A negative onboarding experience makes newly hired employees much more likely to leave, according to research by a company that advises employers on how to engage employees.
The Hibob company said that its findings should be of concern due to the development of a “quitting economy” in which 60 percent of millennial generation workers say that they are open to changing employers at any time. While the study did not focus on the federal workplace, the issue is an ongoing one for federal managers, who want to limit how much time and effort they have to spend on the government’s often long and difficult process of filling vacancies.
The survey of newly hired employees found that a common complaint involves the information the employer provided job during the hiring process. More than a quarter said they didn’t receive enough information before accepting the job and only two-fifths said the actual duties match what they were told during pre-employment interviews.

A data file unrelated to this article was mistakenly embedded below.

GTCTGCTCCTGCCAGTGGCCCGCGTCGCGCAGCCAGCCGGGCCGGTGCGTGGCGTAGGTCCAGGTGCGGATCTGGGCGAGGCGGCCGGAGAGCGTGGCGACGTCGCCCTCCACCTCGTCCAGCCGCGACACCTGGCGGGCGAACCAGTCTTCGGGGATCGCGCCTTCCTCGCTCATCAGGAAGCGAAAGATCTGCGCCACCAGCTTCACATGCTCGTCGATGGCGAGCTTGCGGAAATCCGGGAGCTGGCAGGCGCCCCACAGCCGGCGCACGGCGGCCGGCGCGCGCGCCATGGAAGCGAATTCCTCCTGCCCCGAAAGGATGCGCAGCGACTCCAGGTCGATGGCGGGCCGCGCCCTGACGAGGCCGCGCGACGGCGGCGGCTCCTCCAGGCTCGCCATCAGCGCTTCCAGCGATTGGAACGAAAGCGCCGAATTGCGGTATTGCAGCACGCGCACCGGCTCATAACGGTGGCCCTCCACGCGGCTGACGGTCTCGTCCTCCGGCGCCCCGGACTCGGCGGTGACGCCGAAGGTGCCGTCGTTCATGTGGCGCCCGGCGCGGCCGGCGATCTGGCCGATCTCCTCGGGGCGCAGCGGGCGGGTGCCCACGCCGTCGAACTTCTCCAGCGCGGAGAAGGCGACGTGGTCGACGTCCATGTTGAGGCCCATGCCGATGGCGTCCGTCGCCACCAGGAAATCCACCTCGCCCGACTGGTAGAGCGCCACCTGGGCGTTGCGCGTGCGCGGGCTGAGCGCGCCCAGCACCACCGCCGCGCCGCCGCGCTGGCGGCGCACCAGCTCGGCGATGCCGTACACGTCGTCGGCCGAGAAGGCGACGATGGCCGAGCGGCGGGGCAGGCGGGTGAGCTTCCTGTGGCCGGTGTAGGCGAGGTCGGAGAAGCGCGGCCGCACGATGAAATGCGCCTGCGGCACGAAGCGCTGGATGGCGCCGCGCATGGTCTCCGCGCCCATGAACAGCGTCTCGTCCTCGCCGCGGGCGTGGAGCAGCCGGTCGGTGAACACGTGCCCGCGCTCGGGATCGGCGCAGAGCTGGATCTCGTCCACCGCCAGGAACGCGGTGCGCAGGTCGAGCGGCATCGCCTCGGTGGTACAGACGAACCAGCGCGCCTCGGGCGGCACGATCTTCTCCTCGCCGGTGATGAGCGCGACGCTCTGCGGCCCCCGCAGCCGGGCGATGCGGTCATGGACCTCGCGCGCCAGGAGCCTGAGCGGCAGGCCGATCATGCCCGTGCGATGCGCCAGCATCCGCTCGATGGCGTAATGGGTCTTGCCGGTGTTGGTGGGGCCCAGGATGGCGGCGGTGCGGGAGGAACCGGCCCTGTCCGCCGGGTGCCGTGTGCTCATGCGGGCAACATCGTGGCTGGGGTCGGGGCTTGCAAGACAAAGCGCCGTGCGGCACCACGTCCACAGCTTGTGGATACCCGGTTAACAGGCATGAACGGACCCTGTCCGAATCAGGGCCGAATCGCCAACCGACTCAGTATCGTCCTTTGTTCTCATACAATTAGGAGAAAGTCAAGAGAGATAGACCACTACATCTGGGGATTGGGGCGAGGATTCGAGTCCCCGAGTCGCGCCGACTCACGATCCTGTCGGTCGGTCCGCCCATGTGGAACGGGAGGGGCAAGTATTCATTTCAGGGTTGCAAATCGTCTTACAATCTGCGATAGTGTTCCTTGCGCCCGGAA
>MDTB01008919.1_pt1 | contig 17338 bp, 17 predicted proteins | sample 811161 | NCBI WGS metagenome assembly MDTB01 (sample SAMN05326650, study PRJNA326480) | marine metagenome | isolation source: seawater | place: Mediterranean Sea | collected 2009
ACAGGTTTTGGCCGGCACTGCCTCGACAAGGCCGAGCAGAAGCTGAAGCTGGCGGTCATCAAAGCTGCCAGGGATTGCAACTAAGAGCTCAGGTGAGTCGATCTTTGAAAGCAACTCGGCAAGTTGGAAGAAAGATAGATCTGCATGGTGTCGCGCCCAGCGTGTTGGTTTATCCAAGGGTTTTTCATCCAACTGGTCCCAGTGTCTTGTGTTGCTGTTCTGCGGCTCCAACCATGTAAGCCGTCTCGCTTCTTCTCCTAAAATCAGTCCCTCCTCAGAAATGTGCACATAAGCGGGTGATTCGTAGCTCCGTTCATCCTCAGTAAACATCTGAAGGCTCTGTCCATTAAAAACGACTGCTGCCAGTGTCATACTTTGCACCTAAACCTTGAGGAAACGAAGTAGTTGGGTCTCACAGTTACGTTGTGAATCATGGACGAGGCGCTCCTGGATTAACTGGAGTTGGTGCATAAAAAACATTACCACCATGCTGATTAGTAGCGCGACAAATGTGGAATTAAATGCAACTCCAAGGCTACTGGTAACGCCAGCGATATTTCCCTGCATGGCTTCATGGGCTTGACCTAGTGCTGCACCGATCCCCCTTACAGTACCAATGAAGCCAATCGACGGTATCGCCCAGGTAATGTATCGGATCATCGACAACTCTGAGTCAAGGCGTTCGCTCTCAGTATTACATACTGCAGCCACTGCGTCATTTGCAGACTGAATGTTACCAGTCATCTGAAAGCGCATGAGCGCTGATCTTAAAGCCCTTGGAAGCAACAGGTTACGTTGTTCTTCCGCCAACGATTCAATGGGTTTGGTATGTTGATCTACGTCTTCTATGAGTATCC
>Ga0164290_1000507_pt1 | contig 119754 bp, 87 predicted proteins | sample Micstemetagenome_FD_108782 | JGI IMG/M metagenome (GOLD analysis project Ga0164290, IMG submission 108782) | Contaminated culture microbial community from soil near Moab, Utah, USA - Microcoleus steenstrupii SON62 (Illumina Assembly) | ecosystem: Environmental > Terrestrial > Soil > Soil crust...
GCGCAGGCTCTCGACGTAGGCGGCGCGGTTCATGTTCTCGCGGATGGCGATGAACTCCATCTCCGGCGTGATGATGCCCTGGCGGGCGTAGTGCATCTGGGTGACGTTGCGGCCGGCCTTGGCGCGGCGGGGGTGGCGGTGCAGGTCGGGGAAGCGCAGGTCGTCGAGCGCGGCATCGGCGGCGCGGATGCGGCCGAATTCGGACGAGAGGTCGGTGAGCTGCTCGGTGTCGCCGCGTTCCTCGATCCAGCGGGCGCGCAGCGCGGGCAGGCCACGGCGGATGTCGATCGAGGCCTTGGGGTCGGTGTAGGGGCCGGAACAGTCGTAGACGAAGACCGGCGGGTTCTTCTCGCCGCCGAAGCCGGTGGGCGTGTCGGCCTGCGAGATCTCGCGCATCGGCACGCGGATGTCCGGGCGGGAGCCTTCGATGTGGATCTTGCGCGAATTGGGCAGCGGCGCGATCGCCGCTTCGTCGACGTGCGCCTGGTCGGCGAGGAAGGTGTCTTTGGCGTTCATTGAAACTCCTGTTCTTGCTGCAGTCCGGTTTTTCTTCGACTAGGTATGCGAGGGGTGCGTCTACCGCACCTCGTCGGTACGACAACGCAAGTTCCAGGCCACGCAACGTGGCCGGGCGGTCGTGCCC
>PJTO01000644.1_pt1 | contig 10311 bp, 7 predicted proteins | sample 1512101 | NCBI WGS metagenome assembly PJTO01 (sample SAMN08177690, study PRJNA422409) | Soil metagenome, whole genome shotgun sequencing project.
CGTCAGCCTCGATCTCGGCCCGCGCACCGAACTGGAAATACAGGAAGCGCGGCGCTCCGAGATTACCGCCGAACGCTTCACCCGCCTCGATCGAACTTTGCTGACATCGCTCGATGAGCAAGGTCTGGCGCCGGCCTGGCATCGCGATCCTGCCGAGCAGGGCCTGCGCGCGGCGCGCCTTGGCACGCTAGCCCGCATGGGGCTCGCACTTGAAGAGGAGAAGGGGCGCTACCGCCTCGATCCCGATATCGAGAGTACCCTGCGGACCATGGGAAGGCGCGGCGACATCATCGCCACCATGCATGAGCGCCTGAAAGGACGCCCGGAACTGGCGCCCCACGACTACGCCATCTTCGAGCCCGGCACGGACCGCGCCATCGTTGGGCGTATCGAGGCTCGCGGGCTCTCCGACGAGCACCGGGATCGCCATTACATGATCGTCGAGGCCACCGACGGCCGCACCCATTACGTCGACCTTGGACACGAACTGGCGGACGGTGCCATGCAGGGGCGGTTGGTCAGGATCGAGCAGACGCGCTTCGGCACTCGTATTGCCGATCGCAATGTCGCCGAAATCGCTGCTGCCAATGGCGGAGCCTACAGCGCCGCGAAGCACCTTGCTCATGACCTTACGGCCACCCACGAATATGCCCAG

Also, almost two-thirds are less likely to stay after a negative onboarding experience. Among the negative characteristics are feeling “singled out”; they feel most welcome during onboarding when included in a group of other new hires in settings such as introductory meetings.
Half of new hires would prefer to make friends with coworkers on their own rather than have “a designated new-hire buddy” and a third said their biggest dread is “adapting to office politics and personalities.”